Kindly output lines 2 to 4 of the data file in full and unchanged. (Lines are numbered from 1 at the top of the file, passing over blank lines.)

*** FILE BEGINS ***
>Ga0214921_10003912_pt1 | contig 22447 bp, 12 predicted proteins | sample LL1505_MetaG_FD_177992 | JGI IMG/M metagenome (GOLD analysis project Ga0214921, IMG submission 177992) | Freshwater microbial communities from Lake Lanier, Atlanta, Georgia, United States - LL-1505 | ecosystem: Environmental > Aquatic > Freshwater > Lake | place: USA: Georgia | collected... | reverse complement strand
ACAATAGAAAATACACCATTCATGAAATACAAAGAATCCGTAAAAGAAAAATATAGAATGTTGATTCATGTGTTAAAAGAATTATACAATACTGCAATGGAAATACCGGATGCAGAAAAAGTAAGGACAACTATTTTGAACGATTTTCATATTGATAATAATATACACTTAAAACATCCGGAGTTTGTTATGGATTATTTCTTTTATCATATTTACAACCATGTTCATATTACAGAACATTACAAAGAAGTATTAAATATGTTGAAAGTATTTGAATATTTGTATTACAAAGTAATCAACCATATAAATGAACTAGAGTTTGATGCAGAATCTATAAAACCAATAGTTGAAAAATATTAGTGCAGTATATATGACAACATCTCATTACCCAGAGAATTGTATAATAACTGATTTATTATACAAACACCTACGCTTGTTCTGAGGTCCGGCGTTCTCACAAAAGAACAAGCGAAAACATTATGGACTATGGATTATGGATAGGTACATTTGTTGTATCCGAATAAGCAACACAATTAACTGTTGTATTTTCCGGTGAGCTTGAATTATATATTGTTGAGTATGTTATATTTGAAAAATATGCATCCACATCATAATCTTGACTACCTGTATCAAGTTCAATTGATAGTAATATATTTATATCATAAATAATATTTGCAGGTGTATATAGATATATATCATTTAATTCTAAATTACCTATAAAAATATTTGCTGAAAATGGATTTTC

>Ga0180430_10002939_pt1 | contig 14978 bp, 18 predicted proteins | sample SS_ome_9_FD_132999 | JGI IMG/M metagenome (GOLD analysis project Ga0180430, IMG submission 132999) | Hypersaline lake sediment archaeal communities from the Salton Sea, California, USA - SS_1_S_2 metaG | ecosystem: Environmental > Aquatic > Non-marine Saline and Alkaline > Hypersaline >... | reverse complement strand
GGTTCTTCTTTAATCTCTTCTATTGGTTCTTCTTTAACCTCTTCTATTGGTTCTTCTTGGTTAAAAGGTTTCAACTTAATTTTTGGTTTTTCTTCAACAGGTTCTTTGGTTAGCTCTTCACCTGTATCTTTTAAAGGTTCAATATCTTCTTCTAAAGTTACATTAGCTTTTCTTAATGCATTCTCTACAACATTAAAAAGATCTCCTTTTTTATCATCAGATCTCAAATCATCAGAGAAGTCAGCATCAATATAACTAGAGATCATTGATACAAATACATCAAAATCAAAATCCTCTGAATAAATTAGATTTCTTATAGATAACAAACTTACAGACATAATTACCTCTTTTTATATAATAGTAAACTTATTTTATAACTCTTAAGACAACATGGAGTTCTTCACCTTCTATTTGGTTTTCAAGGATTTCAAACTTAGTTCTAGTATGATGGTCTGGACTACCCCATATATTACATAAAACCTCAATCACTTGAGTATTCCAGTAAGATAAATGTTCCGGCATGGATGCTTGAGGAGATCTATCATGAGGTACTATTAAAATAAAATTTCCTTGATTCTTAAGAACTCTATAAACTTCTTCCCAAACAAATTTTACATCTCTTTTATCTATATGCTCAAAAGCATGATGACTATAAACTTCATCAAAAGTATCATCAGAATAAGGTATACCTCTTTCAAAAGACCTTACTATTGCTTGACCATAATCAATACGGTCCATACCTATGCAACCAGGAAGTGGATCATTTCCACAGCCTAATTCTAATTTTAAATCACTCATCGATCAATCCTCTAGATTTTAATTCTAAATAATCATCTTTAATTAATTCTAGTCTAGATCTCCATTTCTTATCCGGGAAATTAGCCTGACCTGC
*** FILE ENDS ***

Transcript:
ACAATAGAAAATACACCATTCATGAAATACAAAGAATCCGTAAAAGAAAAATATAGAATGTTGATTCATGTGTTAAAAGAATTATACAATACTGCAATGGAAATACCGGATGCAGAAAAAGTAAGGACAACTATTTTGAACGATTTTCATATTGATAATAATATACACTTAAAACATCCGGAGTTTGTTATGGATTATTTCTTTTATCATATTTACAACCATGTTCATATTACAGAACATTACAAAGAAGTATTAAATATGTTGAAAGTATTTGAATATTTGTATTACAAAGTAATCAACCATATAAATGAACTAGAGTTTGATGCAGAATCTATAAAACCAATAGTTGAAAAATATTAGTGCAGTATATATGACAACATCTCATTACCCAGAGAATTGTATAATAACTGATTTATTATACAAACACCTACGCTTGTTCTGAGGTCCGGCGTTCTCACAAAAGAACAAGCGAAAACATTATGGACTATGGATTATGGATAGGTACATTTGTTGTATCCGAATAAGCAACACAATTAACTGTTGTATTTTCCGGTGAGCTTGAATTATATATTGTTGAGTATGTTATATTTGAAAAATATGCATCCACATCATAATCTTGACTACCTGTATCAAGTTCAATTGATAGTAATATATTTATATCATAAATAATATTTGCAGGTGTATATAGATATATATCATTTAATTCTAAATTACCTATAAAAATATTTGCTGAAAATGGATTTTC

>Ga0180430_10002939_pt1 | contig 14978 bp, 18 predicted proteins | sample SS_ome_9_FD_132999 | JGI IMG/M metagenome (GOLD analysis project Ga0180430, IMG submission 132999) | Hypersaline lake sediment archaeal communities from the Salton Sea, California, USA - SS_1_S_2 metaG | ecosystem: Environmental > Aquatic > Non-marine Saline and Alkaline > Hypersaline >... | reverse complement strand
GGTTCTTCTTTAATCTCTTCTATTGGTTCTTCTTTAACCTCTTCTATTGGTTCTTCTTGGTTAAAAGGTTTCAACTTAATTTTTGGTTTTTCTTCAACAGGTTCTTTGGTTAGCTCTTCACCTGTATCTTTTAAAGGTTCAATATCTTCTTCTAAAGTTACATTAGCTTTTCTTAATGCATTCTCTACAACATTAAAAAGATCTCCTTTTTTATCATCAGATCTCAAATCATCAGAGAAGTCAGCATCAATATAACTAGAGATCATTGATACAAATACATCAAAATCAAAATCCTCTGAATAAATTAGATTTCTTATAGATAACAAACTTACAGACATAATTACCTCTTTTTATATAATAGTAAACTTATTTTATAACTCTTAAGACAACATGGAGTTCTTCACCTTCTATTTGGTTTTCAAGGATTTCAAACTTAGTTCTAGTATGATGGTCTGGACTACCCCATATATTACATAAAACCTCAATCACTTGAGTATTCCAGTAAGATAAATGTTCCGGCATGGATGCTTGAGGAGATCTATCATGAGGTACTATTAAAATAAAATTTCCTTGATTCTTAAGAACTCTATAAACTTCTTCCCAAACAAATTTTACATCTCTTTTATCTATATGCTCAAAAGCATGATGACTATAAACTTCATCAAAAGTATCATCAGAATAAGGTATACCTCTTTCAAAAGACCTTACTATTGCTTGACCATAATCAATACGGTCCATACCTATGCAACCAGGAAGTGGATCATTTCCACAGCCTAATTCTAATTTTAAATCACTCATCGATCAATCCTCTAGATTTTAATTCTAAATAATCATCTTTAATTAATTCTAGTCTAGATCTCCATTTCTTATCCGGGAAATTAGCCTGACCTGC